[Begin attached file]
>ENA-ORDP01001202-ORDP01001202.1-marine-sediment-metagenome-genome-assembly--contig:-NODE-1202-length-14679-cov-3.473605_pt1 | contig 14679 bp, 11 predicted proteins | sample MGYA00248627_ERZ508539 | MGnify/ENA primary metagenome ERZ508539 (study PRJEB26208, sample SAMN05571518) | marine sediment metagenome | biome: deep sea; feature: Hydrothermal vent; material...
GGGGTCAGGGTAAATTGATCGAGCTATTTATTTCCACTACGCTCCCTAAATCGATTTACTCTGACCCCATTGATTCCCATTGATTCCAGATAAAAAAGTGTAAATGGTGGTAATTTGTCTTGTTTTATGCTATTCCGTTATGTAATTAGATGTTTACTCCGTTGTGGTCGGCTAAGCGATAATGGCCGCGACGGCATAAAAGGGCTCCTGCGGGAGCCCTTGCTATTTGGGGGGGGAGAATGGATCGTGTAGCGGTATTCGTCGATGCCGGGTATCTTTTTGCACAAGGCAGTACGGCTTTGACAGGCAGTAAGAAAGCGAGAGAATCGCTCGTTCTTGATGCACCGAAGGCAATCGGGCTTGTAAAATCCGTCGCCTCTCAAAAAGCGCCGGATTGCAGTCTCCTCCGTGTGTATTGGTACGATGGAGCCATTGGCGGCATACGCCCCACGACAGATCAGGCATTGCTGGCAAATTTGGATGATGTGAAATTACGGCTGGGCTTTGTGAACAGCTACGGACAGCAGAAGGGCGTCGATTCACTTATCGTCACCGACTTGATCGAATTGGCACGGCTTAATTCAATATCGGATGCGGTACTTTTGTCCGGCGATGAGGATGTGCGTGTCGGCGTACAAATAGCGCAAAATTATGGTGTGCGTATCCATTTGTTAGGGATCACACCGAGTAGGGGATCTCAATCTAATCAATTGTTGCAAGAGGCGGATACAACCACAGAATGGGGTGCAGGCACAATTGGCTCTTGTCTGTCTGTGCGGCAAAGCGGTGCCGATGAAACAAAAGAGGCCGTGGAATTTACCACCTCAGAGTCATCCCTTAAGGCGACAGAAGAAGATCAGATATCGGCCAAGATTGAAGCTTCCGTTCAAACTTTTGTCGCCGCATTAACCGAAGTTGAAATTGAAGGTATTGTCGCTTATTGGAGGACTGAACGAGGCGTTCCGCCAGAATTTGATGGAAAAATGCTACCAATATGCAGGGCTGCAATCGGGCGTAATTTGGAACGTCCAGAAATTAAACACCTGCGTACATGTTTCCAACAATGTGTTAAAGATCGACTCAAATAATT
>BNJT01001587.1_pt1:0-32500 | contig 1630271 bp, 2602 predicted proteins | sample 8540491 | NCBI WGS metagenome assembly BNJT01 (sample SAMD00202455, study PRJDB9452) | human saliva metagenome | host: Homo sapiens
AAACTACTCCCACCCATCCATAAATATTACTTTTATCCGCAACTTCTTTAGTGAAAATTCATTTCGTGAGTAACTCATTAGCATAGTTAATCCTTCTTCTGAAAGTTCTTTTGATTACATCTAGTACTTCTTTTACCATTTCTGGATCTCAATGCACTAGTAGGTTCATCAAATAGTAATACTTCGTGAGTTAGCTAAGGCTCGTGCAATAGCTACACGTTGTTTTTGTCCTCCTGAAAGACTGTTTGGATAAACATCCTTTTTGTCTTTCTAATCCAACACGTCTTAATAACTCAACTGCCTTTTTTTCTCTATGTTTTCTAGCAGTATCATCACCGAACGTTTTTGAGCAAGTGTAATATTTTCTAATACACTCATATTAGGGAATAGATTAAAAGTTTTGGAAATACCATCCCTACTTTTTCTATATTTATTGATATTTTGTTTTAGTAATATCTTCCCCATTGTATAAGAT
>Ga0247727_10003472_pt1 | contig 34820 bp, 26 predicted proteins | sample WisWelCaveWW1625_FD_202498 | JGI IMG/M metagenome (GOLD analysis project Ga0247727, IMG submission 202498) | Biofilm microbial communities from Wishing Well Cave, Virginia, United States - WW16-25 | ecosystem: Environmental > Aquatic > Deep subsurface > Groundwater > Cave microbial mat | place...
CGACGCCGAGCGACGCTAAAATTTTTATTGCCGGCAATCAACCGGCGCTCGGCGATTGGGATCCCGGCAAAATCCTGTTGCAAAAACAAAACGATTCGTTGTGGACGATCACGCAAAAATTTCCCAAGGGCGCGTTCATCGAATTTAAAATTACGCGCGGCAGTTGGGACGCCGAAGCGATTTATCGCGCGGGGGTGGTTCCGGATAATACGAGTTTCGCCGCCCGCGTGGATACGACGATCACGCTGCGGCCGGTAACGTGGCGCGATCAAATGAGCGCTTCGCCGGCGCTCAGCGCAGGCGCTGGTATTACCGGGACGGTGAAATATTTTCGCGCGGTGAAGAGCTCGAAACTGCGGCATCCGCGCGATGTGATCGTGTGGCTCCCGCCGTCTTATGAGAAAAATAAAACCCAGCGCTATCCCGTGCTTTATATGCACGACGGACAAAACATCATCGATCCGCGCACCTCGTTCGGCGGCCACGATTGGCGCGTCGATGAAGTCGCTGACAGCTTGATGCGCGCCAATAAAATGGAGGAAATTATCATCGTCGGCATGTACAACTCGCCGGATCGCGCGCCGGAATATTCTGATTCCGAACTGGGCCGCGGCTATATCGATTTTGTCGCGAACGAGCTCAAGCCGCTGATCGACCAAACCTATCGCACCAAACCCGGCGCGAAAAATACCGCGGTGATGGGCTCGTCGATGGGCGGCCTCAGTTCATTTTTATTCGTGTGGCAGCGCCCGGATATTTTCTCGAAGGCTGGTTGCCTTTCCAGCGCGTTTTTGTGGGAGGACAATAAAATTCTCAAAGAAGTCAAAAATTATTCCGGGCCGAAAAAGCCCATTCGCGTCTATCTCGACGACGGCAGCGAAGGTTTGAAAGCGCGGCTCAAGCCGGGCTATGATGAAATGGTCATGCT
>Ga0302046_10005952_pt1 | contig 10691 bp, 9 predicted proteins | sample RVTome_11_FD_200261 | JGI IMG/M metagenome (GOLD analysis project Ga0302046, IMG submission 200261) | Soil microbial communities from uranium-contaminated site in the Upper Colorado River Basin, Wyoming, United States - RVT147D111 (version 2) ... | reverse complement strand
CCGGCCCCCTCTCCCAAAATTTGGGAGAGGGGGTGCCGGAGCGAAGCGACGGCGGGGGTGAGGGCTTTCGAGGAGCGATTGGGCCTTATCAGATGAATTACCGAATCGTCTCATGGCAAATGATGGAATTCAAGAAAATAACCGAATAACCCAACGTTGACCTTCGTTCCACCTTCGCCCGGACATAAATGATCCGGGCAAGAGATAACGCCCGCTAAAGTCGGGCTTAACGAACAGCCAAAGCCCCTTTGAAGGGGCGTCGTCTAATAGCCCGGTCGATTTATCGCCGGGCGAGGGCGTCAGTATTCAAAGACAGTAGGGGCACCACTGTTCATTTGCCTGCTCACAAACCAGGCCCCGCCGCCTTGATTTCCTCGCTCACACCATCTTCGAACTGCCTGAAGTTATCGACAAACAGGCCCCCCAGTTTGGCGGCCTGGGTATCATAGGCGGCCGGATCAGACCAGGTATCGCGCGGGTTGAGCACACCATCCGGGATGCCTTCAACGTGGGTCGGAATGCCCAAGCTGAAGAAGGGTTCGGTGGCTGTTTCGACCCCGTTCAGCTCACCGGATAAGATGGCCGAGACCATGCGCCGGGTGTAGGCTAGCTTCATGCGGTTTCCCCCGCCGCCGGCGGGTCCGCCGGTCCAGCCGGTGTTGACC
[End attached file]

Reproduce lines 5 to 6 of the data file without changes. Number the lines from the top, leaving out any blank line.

>Ga0247727_10003472_pt1 | contig 34820 bp, 26 predicted proteins | sample WisWelCaveWW1625_FD_202498 | JGI IMG/M metagenome (GOLD analysis project Ga0247727, IMG submission 202498) | Biofilm microbial communities from Wishing Well Cave, Virginia, United States - WW16-25 | ecosystem: Environmental > Aquatic > Deep subsurface > Groundwater > Cave microbial mat | place...
CGACGCCGAGCGACGCTAAAATTTTTATTGCCGGCAATCAACCGGCGCTCGGCGATTGGGATCCCGGCAAAATCCTGTTGCAAAAACAAAACGATTCGTTGTGGACGATCACGCAAAAATTTCCCAAGGGCGCGTTCATCGAATTTAAAATTACGCGCGGCAGTTGGGACGCCGAAGCGATTTATCGCGCGGGGGTGGTTCCGGATAATACGAGTTTCGCCGCCCGCGTGGATACGACGATCACGCTGCGGCCGGTAACGTGGCGCGATCAAATGAGCGCTTCGCCGGCGCTCAGCGCAGGCGCTGGTATTACCGGGACGGTGAAATATTTTCGCGCGGTGAAGAGCTCGAAACTGCGGCATCCGCGCGATGTGATCGTGTGGCTCCCGCCGTCTTATGAGAAAAATAAAACCCAGCGCTATCCCGTGCTTTATATGCACGACGGACAAAACATCATCGATCCGCGCACCTCGTTCGGCGGCCACGATTGGCGCGTCGATGAAGTCGCTGACAGCTTGATGCGCGCCAATAAAATGGAGGAAATTATCATCGTCGGCATGTACAACTCGCCGGATCGCGCGCCGGAATATTCTGATTCCGAACTGGGCCGCGGCTATATCGATTTTGTCGCGAACGAGCTCAAGCCGCTGATCGACCAAACCTATCGCACCAAACCCGGCGCGAAAAATACCGCGGTGATGGGCTCGTCGATGGGCGGCCTCAGTTCATTTTTATTCGTGTGGCAGCGCCCGGATATTTTCTCGAAGGCTGGTTGCCTTTCCAGCGCGTTTTTGTGGGAGGACAATAAAATTCTCAAAGAAGTCAAAAATTATTCCGGGCCGAAAAAGCCCATTCGCGTCTATCTCGACGACGGCAGCGAAGGTTTGAAAGCGCGGCTCAAGCCGGGCTATGATGAAATGGTCATGCT